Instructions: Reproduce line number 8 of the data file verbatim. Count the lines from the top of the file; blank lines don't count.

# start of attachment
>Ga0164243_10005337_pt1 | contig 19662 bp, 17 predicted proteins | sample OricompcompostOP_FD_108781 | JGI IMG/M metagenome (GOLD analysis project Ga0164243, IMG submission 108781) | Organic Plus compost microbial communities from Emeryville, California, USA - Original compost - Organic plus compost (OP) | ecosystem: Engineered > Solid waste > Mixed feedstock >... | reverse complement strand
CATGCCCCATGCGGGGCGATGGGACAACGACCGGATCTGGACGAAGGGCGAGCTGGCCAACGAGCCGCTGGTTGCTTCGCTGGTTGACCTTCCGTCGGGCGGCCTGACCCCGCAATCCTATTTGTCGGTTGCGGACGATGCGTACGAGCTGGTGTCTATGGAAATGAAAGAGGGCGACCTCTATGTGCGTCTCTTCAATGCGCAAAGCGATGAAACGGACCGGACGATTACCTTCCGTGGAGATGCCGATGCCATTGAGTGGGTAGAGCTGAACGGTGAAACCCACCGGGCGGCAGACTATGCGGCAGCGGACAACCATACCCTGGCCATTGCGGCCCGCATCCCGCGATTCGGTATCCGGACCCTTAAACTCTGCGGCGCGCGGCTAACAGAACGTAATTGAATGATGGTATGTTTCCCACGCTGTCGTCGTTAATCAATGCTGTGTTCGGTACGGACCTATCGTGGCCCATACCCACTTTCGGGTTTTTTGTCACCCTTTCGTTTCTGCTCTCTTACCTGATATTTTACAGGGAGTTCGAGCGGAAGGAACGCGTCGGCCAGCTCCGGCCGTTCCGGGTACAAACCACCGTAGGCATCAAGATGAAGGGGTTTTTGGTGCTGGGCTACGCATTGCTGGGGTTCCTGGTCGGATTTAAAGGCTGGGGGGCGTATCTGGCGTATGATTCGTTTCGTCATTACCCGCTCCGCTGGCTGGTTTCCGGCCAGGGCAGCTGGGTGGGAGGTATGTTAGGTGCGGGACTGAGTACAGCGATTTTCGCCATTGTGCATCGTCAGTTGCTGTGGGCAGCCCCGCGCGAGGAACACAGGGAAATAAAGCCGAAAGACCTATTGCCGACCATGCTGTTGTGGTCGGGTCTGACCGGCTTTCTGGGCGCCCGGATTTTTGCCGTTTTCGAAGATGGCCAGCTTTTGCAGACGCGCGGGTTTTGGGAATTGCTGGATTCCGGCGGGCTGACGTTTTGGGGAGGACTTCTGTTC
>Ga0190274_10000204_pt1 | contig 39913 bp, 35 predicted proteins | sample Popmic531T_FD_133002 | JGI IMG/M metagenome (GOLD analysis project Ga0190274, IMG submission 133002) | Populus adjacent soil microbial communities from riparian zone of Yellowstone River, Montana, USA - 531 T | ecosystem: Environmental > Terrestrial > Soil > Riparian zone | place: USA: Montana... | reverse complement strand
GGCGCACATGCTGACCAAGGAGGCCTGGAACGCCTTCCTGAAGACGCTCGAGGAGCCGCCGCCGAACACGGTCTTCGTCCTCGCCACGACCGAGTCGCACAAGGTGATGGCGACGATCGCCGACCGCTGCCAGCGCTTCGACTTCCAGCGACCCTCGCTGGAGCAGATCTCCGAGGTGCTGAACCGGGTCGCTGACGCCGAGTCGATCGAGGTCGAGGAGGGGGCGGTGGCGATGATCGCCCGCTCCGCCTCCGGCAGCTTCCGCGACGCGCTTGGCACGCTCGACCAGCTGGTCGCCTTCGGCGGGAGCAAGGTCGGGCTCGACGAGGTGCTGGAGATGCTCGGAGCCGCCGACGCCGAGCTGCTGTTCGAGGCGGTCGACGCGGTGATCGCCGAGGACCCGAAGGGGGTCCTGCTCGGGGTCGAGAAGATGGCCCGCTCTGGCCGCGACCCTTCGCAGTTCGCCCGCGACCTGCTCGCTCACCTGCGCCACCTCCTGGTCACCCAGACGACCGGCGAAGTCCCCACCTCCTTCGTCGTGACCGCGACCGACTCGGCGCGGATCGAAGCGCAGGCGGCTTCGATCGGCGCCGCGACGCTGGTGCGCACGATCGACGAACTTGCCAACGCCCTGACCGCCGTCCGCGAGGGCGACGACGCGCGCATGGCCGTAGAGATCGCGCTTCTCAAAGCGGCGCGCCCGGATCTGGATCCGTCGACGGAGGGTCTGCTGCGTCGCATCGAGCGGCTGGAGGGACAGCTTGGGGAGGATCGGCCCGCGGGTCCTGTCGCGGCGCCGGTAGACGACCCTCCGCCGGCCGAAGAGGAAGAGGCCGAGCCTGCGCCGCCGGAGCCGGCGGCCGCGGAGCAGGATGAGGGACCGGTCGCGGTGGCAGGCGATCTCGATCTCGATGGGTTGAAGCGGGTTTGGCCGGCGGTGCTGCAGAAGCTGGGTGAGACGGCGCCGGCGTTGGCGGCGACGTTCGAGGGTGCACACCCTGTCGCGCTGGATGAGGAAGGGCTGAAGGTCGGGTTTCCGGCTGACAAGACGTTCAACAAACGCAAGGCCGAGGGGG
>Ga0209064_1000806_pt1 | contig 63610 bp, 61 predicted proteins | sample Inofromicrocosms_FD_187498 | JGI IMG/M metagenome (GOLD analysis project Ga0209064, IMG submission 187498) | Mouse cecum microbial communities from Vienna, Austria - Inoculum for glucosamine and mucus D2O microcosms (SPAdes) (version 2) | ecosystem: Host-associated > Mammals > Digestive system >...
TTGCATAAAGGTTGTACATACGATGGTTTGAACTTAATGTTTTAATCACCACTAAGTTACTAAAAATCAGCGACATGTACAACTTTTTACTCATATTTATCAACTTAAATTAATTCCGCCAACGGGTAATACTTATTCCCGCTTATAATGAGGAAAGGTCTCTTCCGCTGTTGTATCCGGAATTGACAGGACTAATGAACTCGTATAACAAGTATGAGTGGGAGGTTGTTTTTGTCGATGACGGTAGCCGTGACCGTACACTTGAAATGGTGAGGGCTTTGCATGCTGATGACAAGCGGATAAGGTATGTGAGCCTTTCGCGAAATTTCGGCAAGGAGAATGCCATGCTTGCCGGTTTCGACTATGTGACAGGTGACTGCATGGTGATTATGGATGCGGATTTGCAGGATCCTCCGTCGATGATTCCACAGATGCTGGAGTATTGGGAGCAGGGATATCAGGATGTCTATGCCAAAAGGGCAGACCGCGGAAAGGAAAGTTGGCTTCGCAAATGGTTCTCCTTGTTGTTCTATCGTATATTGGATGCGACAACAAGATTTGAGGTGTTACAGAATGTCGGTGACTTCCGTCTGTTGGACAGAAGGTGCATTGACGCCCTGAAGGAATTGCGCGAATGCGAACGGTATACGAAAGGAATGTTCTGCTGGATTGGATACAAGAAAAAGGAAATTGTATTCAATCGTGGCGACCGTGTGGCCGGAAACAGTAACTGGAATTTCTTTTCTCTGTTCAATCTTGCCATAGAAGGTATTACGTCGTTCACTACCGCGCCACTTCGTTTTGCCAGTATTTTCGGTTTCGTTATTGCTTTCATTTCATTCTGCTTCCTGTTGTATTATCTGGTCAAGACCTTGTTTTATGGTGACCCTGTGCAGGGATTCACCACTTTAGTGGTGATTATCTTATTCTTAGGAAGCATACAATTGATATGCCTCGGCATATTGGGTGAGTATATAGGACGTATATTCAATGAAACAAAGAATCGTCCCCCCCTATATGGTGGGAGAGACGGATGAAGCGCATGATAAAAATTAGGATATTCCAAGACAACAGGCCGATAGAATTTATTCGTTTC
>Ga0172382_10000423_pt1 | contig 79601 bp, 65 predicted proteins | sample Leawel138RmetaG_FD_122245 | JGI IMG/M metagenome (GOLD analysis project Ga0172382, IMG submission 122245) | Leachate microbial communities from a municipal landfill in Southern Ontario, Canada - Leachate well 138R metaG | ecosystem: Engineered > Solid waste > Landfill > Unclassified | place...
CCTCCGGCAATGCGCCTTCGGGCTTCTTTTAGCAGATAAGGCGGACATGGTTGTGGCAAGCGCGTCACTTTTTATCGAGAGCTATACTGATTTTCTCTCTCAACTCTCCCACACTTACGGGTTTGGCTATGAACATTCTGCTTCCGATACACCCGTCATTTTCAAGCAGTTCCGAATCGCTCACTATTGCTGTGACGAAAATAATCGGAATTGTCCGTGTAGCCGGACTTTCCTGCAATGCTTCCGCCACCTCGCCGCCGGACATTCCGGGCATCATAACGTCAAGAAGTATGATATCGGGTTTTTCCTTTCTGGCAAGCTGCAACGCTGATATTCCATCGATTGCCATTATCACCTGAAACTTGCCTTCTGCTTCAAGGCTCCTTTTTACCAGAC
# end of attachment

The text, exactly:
CCTCCGGCAATGCGCCTTCGGGCTTCTTTTAGCAGATAAGGCGGACATGGTTGTGGCAAGCGCGTCACTTTTTATCGAGAGCTATACTGATTTTCTCTCTCAACTCTCCCACACTTACGGGTTTGGCTATGAACATTCTGCTTCCGATACACCCGTCATTTTCAAGCAGTTCCGAATCGCTCACTATTGCTGTGACGAAAATAATCGGAATTGTCCGTGTAGCCGGACTTTCCTGCAATGCTTCCGCCACCTCGCCGCCGGACATTCCGGGCATCATAACGTCAAGAAGTATGATATCGGGTTTTTCCTTTCTGGCAAGCTGCAACGCTGATATTCCATCGATTGCCATTATCACCTGAAACTTGCCTTCTGCTTCAAGGCTCCTTTTTACCAGAC